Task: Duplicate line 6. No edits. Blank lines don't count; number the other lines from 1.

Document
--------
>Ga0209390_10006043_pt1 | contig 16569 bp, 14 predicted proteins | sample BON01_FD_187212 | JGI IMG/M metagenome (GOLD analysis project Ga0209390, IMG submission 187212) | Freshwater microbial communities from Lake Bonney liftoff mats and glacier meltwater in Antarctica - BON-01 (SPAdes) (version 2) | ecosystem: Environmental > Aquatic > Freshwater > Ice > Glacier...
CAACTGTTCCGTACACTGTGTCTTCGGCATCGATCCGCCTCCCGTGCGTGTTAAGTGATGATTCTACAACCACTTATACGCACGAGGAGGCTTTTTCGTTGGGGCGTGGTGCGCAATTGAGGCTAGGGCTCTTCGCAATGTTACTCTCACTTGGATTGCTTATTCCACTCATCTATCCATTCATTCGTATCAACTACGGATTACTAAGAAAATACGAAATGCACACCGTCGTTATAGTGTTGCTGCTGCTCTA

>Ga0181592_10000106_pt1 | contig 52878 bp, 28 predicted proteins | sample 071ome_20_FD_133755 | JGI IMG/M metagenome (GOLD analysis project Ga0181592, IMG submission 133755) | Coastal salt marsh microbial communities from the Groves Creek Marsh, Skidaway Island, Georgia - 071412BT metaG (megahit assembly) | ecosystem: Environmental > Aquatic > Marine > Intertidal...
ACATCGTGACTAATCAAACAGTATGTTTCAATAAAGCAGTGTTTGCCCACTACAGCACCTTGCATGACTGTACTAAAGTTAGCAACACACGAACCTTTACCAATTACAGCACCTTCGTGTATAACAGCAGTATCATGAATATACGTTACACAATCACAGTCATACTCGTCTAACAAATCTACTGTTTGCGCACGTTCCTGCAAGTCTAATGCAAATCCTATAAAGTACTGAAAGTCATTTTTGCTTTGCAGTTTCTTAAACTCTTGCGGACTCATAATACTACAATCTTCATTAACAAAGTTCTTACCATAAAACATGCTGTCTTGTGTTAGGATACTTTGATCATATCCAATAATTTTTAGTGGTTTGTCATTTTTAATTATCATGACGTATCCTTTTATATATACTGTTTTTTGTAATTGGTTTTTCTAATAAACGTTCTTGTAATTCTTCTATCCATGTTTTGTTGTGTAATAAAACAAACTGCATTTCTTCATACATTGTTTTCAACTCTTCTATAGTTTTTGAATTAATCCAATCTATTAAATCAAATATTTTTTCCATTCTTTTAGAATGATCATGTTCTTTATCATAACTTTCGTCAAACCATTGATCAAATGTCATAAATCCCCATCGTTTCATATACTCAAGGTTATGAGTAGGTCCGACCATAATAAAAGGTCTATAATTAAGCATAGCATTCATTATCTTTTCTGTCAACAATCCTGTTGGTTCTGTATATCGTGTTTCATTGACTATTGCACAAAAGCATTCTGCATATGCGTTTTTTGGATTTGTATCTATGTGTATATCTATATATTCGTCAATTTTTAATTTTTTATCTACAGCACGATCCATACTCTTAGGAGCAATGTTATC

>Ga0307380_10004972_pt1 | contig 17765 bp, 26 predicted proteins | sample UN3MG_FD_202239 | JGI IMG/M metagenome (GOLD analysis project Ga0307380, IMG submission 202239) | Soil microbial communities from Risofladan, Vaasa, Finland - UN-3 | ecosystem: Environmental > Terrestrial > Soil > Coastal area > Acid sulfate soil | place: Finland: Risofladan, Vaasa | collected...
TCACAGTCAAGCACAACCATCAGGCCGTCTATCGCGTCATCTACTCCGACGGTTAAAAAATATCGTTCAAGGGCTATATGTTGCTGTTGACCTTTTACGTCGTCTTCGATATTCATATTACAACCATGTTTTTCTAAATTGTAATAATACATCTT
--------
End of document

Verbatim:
TCACAGTCAAGCACAACCATCAGGCCGTCTATCGCGTCATCTACTCCGACGGTTAAAAAATATCGTTCAAGGGCTATATGTTGCTGTTGACCTTTTACGTCGTCTTCGATATTCATATTACAACCATGTTTTTCTAAATTGTAATAATACATCTT